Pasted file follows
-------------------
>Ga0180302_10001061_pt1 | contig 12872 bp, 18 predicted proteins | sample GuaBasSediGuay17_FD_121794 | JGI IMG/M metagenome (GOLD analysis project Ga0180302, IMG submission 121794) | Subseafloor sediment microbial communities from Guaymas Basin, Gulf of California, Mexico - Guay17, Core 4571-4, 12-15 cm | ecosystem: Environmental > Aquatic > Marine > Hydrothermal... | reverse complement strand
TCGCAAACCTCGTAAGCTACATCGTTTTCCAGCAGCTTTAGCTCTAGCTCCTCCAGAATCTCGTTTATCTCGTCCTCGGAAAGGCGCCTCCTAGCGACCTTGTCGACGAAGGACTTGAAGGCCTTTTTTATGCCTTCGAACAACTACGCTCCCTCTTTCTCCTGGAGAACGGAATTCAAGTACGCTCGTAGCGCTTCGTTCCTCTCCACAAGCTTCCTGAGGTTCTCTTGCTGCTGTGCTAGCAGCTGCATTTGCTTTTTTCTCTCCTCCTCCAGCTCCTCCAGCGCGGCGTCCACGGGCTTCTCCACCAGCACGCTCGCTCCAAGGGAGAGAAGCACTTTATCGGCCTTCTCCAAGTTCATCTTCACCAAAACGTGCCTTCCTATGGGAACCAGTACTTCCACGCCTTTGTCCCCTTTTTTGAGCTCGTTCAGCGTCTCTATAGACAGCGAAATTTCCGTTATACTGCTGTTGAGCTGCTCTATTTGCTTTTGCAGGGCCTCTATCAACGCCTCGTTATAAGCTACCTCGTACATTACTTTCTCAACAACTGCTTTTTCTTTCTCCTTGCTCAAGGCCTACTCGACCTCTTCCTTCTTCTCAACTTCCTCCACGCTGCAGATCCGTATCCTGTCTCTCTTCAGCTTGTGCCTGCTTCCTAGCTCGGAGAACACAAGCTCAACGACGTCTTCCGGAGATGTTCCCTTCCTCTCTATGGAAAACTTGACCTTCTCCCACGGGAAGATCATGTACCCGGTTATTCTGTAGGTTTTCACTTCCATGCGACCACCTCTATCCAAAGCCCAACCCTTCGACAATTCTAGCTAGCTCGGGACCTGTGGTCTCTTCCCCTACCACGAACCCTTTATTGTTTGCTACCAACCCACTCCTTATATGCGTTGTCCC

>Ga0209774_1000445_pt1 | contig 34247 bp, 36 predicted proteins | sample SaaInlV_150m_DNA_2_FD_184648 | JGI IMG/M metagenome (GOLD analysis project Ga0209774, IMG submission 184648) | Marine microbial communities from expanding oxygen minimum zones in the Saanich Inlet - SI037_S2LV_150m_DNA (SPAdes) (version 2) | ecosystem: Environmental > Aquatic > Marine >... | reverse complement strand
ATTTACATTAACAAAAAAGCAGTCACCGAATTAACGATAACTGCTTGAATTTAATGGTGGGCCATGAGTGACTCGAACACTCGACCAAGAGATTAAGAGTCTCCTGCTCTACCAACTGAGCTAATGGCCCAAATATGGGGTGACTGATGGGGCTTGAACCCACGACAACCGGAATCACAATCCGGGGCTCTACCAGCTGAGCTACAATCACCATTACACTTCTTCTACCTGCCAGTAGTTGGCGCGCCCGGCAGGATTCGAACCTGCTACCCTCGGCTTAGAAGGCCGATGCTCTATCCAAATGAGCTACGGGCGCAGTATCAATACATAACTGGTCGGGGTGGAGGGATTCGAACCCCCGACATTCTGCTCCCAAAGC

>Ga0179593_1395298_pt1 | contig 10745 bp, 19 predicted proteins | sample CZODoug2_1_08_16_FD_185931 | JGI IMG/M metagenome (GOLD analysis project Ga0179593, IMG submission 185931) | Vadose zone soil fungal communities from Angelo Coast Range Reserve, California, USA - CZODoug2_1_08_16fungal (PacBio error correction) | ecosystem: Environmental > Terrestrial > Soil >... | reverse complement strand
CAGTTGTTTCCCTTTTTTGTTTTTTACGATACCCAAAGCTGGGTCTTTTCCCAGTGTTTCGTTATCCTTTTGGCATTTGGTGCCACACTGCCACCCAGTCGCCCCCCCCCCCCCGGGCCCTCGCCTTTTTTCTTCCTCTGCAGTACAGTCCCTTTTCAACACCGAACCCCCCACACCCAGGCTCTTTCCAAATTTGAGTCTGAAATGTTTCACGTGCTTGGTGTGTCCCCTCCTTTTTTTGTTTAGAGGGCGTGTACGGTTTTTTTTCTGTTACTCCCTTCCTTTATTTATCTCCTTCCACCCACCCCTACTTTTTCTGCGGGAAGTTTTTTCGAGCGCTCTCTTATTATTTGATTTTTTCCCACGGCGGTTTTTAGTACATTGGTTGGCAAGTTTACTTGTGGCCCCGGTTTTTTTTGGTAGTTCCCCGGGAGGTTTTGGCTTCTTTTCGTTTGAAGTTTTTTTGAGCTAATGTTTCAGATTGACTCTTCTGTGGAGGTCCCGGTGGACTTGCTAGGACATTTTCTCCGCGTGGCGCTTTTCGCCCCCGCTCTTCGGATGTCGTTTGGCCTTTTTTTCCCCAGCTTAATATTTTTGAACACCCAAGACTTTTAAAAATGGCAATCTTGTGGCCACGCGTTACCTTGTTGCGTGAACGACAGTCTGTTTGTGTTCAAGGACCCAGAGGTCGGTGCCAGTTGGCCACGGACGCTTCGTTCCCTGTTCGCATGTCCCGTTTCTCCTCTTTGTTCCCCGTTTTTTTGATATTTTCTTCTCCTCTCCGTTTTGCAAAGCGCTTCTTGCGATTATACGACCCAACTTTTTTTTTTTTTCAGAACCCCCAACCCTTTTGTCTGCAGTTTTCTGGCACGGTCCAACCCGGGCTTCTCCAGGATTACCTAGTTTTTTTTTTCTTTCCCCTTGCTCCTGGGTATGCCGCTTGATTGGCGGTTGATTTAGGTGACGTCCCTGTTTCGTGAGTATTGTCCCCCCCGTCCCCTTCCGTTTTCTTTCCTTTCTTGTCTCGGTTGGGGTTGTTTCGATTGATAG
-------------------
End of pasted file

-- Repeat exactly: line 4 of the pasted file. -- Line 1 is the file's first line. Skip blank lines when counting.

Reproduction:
ATTTACATTAACAAAAAAGCAGTCACCGAATTAACGATAACTGCTTGAATTTAATGGTGGGCCATGAGTGACTCGAACACTCGACCAAGAGATTAAGAGTCTCCTGCTCTACCAACTGAGCTAATGGCCCAAATATGGGGTGACTGATGGGGCTTGAACCCACGACAACCGGAATCACAATCCGGGGCTCTACCAGCTGAGCTACAATCACCATTACACTTCTTCTACCTGCCAGTAGTTGGCGCGCCCGGCAGGATTCGAACCTGCTACCCTCGGCTTAGAAGGCCGATGCTCTATCCAAATGAGCTACGGGCGCAGTATCAATACATAACTGGTCGGGGTGGAGGGATTCGAACCCCCGACATTCTGCTCCCAAAGC